The two main statistical schools are the classical (or frequentist) school, which dominated twentieth century science and measures the strength of evidence against a hypothesis using P values, and the Bayesian school, which was developed in the nineteenth century but is currently undergoing a resurgence and attempts to compute the posterior probability that the hypothesis is true.

Principal coordinates

Analysis of principal coordinates is a multivariate statistical technique that is related to principal components analysis but investigates individuals rather than variables. It is often used to investigate population structure in a sample of individuals whose relatedness has been estimated from genome-wide genotype data.

ChIP–seq

(Chromatin immunoprecipitation followed by sequencing). A method for mapping the distribution of histone modifications and chromatin-associated proteins genome wide that relies on immunoprecipitation with antibodies to modified histones or other chromatin proteins. The enriched DNA is sequenced to create genome-wide profiles.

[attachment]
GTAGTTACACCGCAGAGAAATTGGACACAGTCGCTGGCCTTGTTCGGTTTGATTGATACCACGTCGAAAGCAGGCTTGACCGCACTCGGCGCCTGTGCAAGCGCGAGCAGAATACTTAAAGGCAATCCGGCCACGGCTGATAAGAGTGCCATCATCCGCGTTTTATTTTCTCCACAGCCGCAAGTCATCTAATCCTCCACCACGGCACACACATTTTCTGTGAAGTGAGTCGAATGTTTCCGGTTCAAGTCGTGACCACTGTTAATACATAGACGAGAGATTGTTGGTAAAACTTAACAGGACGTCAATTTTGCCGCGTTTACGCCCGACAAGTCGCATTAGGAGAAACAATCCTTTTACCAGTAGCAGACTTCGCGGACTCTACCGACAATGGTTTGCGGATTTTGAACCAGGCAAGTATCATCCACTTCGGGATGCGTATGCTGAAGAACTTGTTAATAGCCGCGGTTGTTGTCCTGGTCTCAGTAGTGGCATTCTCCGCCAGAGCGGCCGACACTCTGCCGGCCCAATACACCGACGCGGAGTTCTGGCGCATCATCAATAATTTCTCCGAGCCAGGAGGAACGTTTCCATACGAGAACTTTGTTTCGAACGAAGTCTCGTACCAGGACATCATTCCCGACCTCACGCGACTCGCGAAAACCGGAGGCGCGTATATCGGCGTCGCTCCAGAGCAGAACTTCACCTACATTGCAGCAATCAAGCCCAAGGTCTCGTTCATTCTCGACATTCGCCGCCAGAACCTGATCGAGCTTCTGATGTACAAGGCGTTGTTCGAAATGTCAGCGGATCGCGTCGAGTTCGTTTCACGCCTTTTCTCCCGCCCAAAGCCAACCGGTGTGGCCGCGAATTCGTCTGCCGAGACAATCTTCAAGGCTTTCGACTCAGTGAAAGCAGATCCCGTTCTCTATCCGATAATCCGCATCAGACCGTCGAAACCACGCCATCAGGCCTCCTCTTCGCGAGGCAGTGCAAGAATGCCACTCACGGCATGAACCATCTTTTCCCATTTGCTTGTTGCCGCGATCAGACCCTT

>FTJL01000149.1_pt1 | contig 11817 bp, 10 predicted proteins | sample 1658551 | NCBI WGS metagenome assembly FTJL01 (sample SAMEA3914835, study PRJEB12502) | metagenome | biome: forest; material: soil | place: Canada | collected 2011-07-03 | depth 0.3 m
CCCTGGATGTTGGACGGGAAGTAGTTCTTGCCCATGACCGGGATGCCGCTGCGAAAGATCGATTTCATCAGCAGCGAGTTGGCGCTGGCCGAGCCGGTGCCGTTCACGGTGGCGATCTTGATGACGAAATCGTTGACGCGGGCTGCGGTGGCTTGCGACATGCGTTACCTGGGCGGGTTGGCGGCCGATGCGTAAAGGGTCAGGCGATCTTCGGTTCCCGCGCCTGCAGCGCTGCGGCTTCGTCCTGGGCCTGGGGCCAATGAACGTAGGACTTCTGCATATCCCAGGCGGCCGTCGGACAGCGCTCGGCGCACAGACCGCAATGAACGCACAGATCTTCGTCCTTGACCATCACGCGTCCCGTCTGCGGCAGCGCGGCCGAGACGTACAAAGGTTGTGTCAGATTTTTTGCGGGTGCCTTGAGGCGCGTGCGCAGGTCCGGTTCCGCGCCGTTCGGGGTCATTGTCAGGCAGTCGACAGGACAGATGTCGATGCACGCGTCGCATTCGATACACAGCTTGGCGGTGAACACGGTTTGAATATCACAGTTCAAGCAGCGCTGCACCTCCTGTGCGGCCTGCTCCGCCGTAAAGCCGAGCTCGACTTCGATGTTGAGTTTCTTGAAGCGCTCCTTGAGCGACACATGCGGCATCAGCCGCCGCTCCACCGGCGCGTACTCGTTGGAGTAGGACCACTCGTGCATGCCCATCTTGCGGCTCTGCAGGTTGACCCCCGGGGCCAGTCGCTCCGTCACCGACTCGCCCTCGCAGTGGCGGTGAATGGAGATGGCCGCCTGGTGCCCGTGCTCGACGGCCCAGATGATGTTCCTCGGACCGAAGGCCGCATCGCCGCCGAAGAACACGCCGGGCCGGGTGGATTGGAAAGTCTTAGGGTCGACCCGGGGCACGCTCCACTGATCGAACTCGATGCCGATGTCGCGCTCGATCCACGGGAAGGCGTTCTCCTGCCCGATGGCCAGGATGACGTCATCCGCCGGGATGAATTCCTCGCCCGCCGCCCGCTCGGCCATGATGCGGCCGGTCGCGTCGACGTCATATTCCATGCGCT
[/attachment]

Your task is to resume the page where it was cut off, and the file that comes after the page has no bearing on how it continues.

Bivalency

A property of chromatin that contains both activating and repressing epigenetic modifications at the same locus.

Multivariate hidden Markov analysis

A statistical method for modelling multidimensional data by one of a small number of hidden Markov states, each of which is associated with a multivariate probability distribution.

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Rakyan, V., Down, T., Balding, D. et al. Epigenome-wide association studies for common human diseases. Nat Rev Genet 12, 529–541 (2011). https://doi.org/10.1038/nrg3000